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Cats of the Holy Land

Cats of the Holy Land

by Carina Julig

 

Over the previous summer I went on a trip with my Episcopal + Lutheran campus ministry group to Israel and Palestine, the first time I had been out of the country in almost 10 years. We were there to visit the region’s holy sites but also to learn about the current reality of the land. I had no idea what to expect but was excited to explore the Holy Land.

 

At the Lutheran World Federation guest house

As we arrived at our guest house in Jerusalem in the middle of the night, I was heartened to see a demure grey cat sitting in the front garden. I was exhausted after a day of travel and seeing such a familiar creature was reassuring.

 

In the Aida refugee camp in Bethlehem

 

I have been a cat lover my whole life, and my family has two cats of our own. I often joke that the hardest part of going away to college was having to leave them behind, which is more truth than fiction. Some of my friends don’t understand my love for cats, saying they’re too standoffish or mean, but I cherish their independence and the happiness that comes with winning a cat’s trust.

 

At the Dome of the Rock

 

When our group went out into Jerusalem the next day I realized the cat at the guest house wasn’t an anomaly—they were everywhere. There are plenty of stray cats in the U.S. but nothing like this—through all the places we traveled in Israel and Palestine, cats seemed to be everywhere I looked.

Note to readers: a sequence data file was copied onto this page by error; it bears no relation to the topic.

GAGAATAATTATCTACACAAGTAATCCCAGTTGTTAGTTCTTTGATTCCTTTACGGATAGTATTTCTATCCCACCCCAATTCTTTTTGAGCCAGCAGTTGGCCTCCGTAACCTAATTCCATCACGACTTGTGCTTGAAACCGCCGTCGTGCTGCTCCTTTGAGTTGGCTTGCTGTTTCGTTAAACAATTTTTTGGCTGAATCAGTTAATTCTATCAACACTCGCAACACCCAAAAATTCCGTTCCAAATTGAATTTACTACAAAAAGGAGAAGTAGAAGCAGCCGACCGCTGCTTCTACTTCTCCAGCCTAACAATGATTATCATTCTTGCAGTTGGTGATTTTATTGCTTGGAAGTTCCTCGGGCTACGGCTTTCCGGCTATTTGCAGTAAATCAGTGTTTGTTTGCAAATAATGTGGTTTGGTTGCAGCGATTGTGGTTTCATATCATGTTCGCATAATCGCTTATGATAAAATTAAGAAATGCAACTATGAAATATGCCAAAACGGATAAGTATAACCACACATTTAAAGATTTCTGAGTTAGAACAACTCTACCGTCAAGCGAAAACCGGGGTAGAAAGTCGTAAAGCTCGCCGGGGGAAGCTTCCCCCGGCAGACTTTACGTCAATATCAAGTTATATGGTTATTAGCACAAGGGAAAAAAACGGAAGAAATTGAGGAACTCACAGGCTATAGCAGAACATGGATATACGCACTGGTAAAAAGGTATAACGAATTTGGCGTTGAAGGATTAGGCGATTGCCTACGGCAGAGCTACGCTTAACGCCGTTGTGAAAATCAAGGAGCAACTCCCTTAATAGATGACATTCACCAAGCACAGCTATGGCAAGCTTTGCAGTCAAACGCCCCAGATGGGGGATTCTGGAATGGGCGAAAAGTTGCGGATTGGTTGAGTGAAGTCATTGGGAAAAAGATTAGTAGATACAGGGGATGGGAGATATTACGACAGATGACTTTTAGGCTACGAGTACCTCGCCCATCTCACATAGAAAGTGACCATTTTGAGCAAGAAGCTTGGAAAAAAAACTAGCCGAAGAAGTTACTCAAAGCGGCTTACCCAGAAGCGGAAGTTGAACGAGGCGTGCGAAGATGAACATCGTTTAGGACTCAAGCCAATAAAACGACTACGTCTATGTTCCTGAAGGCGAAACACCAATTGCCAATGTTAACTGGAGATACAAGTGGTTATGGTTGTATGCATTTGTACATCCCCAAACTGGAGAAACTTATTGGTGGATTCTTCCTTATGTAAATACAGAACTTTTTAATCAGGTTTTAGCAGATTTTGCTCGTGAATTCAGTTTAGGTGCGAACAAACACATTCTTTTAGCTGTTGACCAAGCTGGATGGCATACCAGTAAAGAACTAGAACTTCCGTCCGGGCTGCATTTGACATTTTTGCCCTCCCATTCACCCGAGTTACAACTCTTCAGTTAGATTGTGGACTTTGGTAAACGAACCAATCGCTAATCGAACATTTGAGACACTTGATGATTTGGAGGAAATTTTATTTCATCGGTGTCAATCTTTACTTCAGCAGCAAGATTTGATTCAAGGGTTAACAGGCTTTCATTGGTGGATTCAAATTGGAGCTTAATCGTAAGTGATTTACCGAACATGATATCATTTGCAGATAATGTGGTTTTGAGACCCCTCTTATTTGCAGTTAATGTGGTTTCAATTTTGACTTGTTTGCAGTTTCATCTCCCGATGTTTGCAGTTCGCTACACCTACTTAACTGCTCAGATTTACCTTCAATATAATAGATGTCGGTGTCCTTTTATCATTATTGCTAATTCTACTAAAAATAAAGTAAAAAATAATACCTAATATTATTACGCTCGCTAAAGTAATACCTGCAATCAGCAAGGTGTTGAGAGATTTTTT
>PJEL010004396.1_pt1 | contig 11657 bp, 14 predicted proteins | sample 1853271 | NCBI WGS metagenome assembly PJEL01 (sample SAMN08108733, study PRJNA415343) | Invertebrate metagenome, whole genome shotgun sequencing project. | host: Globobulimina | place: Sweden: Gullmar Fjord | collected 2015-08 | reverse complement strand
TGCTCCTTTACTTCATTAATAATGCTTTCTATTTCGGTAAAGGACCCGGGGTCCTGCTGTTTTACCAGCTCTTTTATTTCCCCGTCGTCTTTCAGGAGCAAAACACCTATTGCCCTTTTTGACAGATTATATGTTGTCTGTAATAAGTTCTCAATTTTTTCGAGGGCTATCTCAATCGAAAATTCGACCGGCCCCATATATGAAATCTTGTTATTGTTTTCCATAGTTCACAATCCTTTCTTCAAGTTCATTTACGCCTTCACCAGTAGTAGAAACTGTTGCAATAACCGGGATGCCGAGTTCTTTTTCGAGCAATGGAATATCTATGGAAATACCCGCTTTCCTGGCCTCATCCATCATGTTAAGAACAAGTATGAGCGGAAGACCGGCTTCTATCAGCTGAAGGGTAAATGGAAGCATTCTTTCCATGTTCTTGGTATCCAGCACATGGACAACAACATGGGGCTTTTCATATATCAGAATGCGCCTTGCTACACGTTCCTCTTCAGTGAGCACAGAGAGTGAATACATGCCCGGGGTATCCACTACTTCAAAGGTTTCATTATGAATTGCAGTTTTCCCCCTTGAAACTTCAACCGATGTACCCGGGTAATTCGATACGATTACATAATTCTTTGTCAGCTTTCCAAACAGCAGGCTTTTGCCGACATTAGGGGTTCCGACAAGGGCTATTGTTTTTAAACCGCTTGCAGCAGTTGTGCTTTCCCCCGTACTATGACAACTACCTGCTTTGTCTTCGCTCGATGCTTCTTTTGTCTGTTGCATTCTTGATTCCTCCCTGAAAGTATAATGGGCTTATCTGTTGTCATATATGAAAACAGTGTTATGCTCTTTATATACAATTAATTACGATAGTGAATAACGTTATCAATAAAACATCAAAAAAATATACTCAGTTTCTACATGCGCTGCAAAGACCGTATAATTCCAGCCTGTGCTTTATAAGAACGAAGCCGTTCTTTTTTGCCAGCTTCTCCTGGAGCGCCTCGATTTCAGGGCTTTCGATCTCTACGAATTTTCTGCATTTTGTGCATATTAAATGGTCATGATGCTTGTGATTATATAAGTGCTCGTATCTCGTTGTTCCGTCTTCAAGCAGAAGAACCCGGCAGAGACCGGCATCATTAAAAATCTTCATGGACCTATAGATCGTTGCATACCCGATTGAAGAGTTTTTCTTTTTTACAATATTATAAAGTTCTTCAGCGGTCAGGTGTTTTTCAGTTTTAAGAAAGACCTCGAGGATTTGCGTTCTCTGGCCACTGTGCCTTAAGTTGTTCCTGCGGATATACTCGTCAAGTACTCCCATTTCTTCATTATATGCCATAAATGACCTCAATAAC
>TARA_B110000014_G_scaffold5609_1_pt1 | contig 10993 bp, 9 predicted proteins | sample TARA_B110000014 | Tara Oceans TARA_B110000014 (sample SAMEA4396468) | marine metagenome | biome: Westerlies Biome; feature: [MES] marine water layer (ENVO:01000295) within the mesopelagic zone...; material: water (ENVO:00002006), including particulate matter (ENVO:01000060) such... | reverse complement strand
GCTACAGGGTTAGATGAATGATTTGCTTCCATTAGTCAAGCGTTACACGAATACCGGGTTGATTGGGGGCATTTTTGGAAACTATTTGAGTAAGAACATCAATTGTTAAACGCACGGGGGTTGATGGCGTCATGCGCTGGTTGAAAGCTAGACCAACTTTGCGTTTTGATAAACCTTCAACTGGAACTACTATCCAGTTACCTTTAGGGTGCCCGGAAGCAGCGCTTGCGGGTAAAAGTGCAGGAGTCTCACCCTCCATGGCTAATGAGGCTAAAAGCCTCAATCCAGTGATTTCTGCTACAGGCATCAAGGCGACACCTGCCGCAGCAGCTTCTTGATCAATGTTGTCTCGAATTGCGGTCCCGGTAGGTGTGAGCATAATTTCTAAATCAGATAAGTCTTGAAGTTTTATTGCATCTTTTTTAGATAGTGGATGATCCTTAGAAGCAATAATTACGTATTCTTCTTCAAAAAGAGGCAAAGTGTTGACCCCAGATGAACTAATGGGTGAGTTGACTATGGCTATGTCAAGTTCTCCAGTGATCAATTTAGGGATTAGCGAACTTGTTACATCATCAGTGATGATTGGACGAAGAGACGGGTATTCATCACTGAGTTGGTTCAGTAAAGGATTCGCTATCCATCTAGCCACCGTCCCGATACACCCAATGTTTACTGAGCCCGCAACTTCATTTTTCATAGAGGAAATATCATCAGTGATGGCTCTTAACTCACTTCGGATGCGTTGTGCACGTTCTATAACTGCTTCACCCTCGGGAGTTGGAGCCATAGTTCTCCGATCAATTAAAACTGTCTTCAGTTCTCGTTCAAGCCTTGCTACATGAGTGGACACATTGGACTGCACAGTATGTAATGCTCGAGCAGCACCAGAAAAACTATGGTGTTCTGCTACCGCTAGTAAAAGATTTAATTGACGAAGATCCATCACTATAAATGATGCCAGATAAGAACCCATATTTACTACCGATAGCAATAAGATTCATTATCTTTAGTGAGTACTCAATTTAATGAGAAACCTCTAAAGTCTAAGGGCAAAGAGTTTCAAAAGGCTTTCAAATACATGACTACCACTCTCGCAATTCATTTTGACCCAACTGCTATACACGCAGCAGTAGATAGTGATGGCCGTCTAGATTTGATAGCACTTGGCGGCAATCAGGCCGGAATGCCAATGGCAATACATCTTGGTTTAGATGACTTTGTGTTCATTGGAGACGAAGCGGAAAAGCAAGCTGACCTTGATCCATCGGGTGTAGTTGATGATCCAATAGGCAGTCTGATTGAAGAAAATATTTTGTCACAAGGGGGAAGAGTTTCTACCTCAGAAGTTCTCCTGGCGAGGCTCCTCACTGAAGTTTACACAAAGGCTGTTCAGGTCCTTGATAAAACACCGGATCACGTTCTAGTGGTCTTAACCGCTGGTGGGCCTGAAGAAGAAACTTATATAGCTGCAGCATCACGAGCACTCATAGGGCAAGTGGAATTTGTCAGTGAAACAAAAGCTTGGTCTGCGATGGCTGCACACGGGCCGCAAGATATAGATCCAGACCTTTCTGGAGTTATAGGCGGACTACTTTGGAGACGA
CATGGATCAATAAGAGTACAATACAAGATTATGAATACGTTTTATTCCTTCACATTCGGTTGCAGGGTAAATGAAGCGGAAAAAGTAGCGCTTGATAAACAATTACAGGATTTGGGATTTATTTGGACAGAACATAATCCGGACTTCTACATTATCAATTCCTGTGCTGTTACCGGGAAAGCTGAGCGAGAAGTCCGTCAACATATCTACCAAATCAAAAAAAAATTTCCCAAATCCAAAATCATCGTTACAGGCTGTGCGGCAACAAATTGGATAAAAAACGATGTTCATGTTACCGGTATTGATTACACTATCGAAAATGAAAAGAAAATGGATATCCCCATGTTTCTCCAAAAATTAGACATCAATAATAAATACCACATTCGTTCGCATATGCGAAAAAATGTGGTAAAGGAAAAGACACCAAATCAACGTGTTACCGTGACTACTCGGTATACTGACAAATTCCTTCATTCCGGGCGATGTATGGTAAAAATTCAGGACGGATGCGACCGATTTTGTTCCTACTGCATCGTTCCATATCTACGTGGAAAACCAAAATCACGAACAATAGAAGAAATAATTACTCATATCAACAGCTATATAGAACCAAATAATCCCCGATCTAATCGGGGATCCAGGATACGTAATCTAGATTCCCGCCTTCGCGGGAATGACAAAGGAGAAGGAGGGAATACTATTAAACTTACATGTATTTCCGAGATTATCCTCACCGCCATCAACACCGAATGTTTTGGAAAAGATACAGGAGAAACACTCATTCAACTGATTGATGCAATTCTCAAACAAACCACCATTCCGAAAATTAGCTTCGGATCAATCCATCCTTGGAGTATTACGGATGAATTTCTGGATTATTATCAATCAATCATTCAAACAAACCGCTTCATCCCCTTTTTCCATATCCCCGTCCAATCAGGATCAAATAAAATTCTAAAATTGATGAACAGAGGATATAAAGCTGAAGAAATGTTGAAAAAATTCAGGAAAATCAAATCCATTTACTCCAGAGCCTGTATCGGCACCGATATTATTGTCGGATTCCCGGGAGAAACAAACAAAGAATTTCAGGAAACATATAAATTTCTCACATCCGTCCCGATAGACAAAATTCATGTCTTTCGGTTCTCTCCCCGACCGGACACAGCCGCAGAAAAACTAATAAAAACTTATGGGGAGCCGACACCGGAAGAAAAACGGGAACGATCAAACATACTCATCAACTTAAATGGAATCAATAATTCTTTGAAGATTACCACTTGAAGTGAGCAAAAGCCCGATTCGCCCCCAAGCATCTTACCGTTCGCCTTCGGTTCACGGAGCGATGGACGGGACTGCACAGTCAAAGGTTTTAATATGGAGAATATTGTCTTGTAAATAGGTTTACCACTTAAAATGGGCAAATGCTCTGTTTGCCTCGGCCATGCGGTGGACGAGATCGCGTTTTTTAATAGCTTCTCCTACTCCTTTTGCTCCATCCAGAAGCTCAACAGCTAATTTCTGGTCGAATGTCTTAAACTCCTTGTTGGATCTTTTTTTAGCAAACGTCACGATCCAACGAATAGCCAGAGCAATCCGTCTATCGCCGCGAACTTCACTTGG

This friendly kitty let me follow her around the plaza in front of the Dome of the Rock

 

During our trip I was awed by the many holy sites and ancient places we went to, but I continued to notice the cats that we saw along the way. The small calico at the Church of the Annunciation in Bethlehem. The fearful tabby looking through a window at me in the Aida refugee camp. The grey cat sitting near a group of IDF soldiers at the Haram al-Sharif complex. The cat hiding from the sun under a parked car in Hebron. And along with the things we were there to see, I took photos of them too.

 

On the stairs in the city of Hebron, West Bank

 

My trip mates regarded my feline fascination with amused indifference for the most part. I got teased for following a cat around when we were at the Dome of the Rock. To paraphrase what one of my friends said, “we’re at one of the most stunning religious buildings in the world and you’re trying to pet a cat?” I don’t regret it.

 

In front of the Church of the Holy Sepulchre in Jerusalem’s Old City

 

It did make me wonder, why exactly do I love cats so much, anyways? And ultimately, I realized it’s because in them, I get a glimpse of the divine. So ordinary and yet so enchanting, cats are God’s creation just as surely as you and I. Seeing the strays eke out a life in the desert of the Holy Land was a reminder that God surrounds us even in the hardship and mundanity of our life. Seeing them reminds me to stop and appreciate the beauty and abundance of the world God gave us.

 


  This cat was sitting near a group of soldiers at the Dome of the Rock

 

As scripture says, “are not five sparrows sold for two cents? Yet not one of them is forgotten before God.” Just as surely as God does not forget about His cats and sparrows, He does not forget about us. And that is truly a blessing.

 

At the Church of the Annunciation in Bethlehem

 


 

Carina Julig is an avid cat lover and a journalism and political science student at the University of Colorado Boulder. She has written for the Colorado Episcopalian and is the communications director for the Bread + Belonging campus ministry. Follow her on twitter

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Michael Foughty

You forgot Capernaum! 🙂

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Dana Kramer Rolls

In Islam, one of the Prophets companions was called Abu Hurairah (Father of Cats). Cats are respected in our sister religion of the Book. I learned all this from my Yemeni neighbors. Yes, we talk theology. The Spirit is alive and well amongst us. I do cat rescue, and am always blessed by the presence cats, and good neighbors.

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